Despite being a landlocked nation, one the most famous landmarks in Zambia is as wet as it gets. The country is home to the magnificent Victoria Falls near the border with Botswana and Zimbabwe, which is known for being one of the Seven Wonders of the World. Zambia is also a great place to go on safari as well as trekking giving visitors a true glimpse of Africa. Some of the region’s most famous national parks are in Zambia. A visit to Lower Zambezi National Park, South Luwanga and Kafue, the second biggest park of its kind in the world, will take your breath away. You might also like to pay a visit to Lusaka, the capital, where you can experience some of the surprisingly vibrant nightlife.
Driving in Zambia
Road Driving Side
Urban Speed Limit
Rural Speed Limit
Motorway Speed Limit
Important things to note
Zambia doesn’t have any tolls in place for any of its roads.
In most cases, you have to pay for parking whether in a car park or on a street side. However, there are a few places where you can park for free.
There aren’t too many mechanics and recovery services available in Zambia in the event of an accident.
Driving culture in Zambia
What are the roads like in Zambia?
Some of the main expressways and arterial roads leading to Lusaka from some of the other big cities like Livingstone, Chipata and Chingole are in reasonable condition. Otherwise, quite a few roads in Zambia could be in better shape. Potholes are sometimes known to take up the entire width of the road, while in the rainy season, some of the roads can be extremely hazardous to drive on.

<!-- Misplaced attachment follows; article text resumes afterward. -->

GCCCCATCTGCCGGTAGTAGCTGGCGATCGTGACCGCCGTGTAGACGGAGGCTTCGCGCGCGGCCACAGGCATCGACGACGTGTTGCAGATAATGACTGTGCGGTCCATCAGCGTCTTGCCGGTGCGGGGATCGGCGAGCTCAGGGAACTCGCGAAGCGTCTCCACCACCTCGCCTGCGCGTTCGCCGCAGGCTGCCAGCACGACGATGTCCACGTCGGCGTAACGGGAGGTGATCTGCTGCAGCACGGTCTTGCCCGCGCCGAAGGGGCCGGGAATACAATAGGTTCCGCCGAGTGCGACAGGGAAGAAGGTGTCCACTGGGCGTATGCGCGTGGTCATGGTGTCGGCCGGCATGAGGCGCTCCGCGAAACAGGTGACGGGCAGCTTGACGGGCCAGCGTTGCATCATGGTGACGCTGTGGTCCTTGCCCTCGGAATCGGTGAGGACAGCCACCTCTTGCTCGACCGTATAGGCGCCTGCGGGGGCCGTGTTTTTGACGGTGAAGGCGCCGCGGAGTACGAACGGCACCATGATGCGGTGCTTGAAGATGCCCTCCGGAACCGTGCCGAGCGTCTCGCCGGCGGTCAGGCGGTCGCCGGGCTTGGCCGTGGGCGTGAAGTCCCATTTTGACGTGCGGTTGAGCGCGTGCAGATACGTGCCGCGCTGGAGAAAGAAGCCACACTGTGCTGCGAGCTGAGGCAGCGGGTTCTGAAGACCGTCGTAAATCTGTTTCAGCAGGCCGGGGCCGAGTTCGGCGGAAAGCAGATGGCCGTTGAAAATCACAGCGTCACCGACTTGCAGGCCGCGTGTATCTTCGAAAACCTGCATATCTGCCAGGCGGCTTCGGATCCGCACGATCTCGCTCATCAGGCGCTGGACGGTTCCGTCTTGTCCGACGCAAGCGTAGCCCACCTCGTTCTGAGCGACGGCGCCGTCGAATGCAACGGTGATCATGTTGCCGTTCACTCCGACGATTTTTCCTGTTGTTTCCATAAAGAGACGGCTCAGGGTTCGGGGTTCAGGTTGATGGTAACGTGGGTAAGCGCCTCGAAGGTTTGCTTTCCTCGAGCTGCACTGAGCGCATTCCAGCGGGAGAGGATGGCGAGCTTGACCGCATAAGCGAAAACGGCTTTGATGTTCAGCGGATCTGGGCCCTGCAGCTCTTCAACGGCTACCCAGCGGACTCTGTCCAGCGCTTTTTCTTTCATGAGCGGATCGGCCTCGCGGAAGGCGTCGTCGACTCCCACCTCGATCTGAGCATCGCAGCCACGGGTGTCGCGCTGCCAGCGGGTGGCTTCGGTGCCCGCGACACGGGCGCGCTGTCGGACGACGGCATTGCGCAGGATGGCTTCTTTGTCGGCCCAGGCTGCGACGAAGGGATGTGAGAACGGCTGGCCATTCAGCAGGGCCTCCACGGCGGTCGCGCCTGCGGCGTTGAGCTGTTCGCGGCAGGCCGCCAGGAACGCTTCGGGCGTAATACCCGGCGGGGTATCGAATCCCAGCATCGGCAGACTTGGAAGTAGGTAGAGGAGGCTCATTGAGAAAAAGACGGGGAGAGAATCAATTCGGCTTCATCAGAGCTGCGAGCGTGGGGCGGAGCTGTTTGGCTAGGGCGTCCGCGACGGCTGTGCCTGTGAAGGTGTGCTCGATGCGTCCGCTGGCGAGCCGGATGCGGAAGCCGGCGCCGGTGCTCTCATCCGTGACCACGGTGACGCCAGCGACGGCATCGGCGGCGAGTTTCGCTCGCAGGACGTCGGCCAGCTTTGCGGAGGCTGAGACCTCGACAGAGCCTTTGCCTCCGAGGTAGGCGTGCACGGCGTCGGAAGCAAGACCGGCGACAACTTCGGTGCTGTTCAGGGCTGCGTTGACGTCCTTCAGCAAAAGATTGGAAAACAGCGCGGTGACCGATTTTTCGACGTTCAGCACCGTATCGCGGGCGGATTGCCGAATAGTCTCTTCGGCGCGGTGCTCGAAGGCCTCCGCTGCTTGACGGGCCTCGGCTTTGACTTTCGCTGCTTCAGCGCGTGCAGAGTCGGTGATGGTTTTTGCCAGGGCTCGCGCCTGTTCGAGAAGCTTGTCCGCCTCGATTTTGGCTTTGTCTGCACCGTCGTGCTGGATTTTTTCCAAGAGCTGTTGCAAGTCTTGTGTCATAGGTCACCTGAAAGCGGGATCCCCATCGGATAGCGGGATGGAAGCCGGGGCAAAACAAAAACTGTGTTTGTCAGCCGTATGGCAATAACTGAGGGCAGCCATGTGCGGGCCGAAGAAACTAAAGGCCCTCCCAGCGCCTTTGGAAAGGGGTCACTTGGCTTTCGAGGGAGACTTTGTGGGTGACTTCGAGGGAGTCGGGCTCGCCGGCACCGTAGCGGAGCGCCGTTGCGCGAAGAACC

What are the drivers like in Zambia?
It depends on the time of day. As the road network in Zambia isn’t particularly extensive, there aren’t too many drivers on the road, but some of them can be a little hurried and forgetful when it comes to remembering the rules. Approaching the road with caution is advisable when dealing with fellow motorists.
What are the best times to drive?
Rush hour in and around Lusaka can be a little hard to cope with. If you choose to drive during the hours of 10am and 4pm in reasonable weather and decide to stick to the main roads, then you should be fine. Take care when driving at night as street lights in Zambia are rare.
What are the driving laws?
In Zambia, drivers and passengers are required to wear a seatbelt. You must have a full driving licence and all the relevant insurance documents for your car. It’s also imperative that you don’t drive while using a mobile phone, unless you have a hands-free kit. If you have any registration documents, bring those too.